Confusing things even more is the appearance of Madeleine Linscott (Hilary Swank; Million Dollar Baby), a would-be femme fatale who is also a possible suspect in the Short case. Despite that, Bucky is mesmerized by her as is the audience. In an attempt to capture the over-the-top acting of the movies of the ’40s, Swank tries to channel a sultry Rita Hayworth or
Veronica Lake, but she comes off looking and sounding more like a drag queen doing a fairly decent interpretation of Tallulah Bankhead after she’d been slipped some Rohypnol. Her deep voice and slow but sexy demeanor, coupled with a wardrobe to die for, throws a wrench into everything. Why she dresses like the Dahlia is also a mystery, but it helps, I suppose, to remind people that this movie is called The Black Dahlia since otherwise you may have thought after the first hour that you had walked into a big budget version of “Dynasty” set in 1947. Lots of sex and back-stabbing (of the figurative kind) but somewhere along the line De Palma seems to have wandered far a-field of what the title suggests people came in to see.

That’s the flaw of The Black Dahlia. De Palma vacillates between focusing on the stories of the characters and then remembering he needs to feed us some information about the murder. To do so, he occasionally intercuts the action with footage of Elizabeth Short’s supposed screen test, where, in glorious black & white, Mia Kirschner (of cable’s "The L Word") shows us the soon-to-be-corpse of the title in all her most captivating beauty and unsettling fragility. Short is seen only briefly in the last twenty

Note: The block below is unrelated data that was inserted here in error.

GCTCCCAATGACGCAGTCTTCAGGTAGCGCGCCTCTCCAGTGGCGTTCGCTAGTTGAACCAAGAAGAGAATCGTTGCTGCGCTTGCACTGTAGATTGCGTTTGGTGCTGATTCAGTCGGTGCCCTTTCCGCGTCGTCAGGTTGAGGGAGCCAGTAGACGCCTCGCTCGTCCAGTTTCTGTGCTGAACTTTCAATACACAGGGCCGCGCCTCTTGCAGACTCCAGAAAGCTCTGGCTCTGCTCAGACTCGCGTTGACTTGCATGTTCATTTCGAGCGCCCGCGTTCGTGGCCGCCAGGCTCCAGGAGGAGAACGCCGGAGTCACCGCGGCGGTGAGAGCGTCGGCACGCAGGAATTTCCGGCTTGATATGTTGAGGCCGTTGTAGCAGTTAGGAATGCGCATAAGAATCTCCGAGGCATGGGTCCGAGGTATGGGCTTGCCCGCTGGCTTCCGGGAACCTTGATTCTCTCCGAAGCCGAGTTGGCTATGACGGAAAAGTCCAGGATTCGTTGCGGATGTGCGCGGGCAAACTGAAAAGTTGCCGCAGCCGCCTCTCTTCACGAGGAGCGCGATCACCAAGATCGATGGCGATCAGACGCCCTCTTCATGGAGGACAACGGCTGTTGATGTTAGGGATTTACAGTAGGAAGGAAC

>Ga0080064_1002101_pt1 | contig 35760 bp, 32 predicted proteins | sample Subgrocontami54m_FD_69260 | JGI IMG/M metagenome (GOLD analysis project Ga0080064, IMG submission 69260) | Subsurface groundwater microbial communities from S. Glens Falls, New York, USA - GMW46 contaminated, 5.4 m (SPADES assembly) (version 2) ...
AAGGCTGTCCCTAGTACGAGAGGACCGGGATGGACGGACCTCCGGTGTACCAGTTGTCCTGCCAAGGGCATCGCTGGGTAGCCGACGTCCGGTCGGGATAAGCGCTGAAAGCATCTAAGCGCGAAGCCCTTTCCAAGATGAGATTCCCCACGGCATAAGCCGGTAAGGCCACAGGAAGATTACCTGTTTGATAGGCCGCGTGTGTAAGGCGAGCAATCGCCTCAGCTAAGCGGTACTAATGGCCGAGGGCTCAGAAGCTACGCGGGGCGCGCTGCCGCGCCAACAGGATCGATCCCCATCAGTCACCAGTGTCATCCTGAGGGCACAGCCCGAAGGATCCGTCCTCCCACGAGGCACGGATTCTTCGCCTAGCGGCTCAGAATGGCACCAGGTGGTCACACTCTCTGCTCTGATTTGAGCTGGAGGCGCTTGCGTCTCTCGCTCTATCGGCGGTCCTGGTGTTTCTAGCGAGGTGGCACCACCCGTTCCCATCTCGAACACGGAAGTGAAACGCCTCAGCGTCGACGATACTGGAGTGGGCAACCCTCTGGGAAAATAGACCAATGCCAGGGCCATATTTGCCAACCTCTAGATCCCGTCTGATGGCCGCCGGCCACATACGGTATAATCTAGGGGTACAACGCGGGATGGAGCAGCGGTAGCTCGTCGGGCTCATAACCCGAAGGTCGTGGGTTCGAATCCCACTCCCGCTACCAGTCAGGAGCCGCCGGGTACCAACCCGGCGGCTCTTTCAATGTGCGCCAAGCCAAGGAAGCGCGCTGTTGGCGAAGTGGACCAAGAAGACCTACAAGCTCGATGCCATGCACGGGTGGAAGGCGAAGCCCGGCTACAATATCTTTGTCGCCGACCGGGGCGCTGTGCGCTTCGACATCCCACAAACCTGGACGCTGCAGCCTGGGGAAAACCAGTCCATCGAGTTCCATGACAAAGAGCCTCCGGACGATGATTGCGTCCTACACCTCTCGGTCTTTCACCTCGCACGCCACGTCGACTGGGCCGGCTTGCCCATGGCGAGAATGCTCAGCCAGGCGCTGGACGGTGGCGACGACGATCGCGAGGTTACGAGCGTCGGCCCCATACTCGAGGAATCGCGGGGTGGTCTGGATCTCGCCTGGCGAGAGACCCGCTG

minutes of the film outside of the realm of these audition snippets in a flashback, yet Kirschner does a great job letting the audience into her seedy and desperate world, a far cry from the glamorous Hollywood scene she sought when first coming to LA. That glamour is reserved for people like the Linscott family, who are introduced in the second half of the film and immediately rivet the audience with their bizarre antics. After spending a dinner with the Linscotts, Swank’s Madeleine seems positively mainstream. Emmett Linscott (John Kavanagh; Alexander) is the father of this clan, and he could easily have been the basis for the cartoon character Foghorn Leghorn, forever spouting off about his achievements and travels. Madeleine’s twisted sister is Martha, played like a simpering ferret by CSI’s Rachel Miner, but the crown jewel of this asylum is mother Ramona, Irish actress Fiona Shaw, who shamelessly steals the entire movie in her too-few scenes that give us a character that would make the legendary Norma Desmond of Sunset Boulevard look like a shy introvert by comparison.